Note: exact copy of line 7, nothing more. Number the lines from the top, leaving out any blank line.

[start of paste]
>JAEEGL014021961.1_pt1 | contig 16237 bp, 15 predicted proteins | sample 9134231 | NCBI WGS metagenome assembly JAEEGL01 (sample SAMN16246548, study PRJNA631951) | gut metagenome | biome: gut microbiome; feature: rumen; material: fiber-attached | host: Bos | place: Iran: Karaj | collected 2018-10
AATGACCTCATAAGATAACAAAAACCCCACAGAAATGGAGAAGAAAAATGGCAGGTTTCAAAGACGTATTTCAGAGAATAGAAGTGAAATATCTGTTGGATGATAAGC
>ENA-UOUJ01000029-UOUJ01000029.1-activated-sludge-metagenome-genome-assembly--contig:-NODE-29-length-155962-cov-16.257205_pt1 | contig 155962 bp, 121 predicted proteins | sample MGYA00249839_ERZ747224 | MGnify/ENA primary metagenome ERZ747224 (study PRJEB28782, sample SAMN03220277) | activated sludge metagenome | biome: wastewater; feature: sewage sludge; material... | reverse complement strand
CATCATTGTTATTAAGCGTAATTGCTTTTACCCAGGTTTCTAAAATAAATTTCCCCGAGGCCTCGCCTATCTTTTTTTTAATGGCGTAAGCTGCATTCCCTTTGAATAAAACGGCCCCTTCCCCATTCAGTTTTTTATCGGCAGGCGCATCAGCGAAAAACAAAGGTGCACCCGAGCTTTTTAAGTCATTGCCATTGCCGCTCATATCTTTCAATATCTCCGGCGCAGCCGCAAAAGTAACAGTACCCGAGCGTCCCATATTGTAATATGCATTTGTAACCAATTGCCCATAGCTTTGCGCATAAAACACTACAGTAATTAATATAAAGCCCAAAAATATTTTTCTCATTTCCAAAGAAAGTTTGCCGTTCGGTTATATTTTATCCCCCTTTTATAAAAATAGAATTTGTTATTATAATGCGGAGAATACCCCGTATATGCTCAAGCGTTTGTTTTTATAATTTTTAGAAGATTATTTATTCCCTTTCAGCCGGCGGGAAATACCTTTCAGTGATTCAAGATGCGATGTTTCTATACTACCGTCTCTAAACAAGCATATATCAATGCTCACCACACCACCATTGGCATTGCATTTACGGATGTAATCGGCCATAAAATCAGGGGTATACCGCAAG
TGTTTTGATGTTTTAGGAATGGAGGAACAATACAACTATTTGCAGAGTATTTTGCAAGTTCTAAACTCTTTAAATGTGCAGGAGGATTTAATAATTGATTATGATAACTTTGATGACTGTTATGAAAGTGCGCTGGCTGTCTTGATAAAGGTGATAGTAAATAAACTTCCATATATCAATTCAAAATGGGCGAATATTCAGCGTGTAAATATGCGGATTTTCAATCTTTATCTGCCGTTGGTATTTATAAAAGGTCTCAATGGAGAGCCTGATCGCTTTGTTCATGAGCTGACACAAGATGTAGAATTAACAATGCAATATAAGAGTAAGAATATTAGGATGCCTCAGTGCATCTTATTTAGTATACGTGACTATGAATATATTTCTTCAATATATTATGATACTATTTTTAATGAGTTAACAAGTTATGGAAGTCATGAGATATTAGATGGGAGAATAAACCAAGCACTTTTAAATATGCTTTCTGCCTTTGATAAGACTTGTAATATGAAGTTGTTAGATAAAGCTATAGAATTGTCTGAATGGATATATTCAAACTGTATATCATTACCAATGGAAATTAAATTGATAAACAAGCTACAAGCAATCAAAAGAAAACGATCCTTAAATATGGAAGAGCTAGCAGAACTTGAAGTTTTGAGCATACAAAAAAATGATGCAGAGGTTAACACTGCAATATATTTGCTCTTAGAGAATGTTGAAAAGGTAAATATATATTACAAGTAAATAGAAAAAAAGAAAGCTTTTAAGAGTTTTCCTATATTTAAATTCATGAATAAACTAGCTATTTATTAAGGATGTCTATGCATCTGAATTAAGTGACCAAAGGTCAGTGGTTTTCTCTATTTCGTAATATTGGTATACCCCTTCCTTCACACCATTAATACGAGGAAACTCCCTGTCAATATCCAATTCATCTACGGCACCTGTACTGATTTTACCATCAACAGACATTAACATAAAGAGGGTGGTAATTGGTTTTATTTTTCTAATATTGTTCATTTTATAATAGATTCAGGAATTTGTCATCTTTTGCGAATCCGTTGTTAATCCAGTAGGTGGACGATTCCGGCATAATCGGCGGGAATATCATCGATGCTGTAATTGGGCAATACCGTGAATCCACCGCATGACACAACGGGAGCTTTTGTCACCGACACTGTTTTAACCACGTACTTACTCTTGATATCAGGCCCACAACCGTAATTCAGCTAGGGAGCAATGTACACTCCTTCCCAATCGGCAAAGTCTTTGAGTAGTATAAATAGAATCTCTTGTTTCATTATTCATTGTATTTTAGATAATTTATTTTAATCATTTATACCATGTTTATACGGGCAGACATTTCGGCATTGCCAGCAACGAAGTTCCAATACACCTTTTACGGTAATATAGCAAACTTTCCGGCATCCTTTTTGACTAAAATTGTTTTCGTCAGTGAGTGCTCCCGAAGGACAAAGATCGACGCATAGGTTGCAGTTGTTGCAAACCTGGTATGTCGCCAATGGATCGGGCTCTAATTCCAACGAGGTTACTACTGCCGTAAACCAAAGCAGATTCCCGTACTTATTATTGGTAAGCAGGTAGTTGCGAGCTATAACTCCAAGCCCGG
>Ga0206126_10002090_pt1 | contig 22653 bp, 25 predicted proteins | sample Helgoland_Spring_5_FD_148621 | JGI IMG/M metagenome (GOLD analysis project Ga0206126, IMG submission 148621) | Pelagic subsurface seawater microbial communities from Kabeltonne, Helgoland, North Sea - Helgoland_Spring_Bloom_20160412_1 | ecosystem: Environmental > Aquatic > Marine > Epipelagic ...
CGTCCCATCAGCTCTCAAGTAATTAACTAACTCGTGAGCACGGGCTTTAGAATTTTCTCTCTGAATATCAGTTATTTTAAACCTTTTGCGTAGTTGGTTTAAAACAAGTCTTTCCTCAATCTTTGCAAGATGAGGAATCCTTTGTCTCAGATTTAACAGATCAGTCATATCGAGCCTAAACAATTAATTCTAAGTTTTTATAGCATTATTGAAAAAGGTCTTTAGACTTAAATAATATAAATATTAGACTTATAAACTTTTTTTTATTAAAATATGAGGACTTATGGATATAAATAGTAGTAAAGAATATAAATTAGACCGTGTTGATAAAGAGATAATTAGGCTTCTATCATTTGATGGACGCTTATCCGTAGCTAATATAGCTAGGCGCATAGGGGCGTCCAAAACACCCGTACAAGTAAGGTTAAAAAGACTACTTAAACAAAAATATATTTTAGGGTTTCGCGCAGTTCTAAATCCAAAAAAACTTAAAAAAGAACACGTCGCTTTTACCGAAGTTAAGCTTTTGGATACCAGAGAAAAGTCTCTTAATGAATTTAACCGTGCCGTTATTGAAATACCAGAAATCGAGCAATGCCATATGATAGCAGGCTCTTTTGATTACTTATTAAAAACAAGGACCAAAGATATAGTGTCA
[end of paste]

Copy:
CGTCCCATCAGCTCTCAAGTAATTAACTAACTCGTGAGCACGGGCTTTAGAATTTTCTCTCTGAATATCAGTTATTTTAAACCTTTTGCGTAGTTGGTTTAAAACAAGTCTTTCCTCAATCTTTGCAAGATGAGGAATCCTTTGTCTCAGATTTAACAGATCAGTCATATCGAGCCTAAACAATTAATTCTAAGTTTTTATAGCATTATTGAAAAAGGTCTTTAGACTTAAATAATATAAATATTAGACTTATAAACTTTTTTTTATTAAAATATGAGGACTTATGGATATAAATAGTAGTAAAGAATATAAATTAGACCGTGTTGATAAAGAGATAATTAGGCTTCTATCATTTGATGGACGCTTATCCGTAGCTAATATAGCTAGGCGCATAGGGGCGTCCAAAACACCCGTACAAGTAAGGTTAAAAAGACTACTTAAACAAAAATATATTTTAGGGTTTCGCGCAGTTCTAAATCCAAAAAAACTTAAAAAAGAACACGTCGCTTTTACCGAAGTTAAGCTTTTGGATACCAGAGAAAAGTCTCTTAATGAATTTAACCGTGCCGTTATTGAAATACCAGAAATCGAGCAATGCCATATGATAGCAGGCTCTTTTGATTACTTATTAAAAACAAGGACCAAAGATATAGTGTCA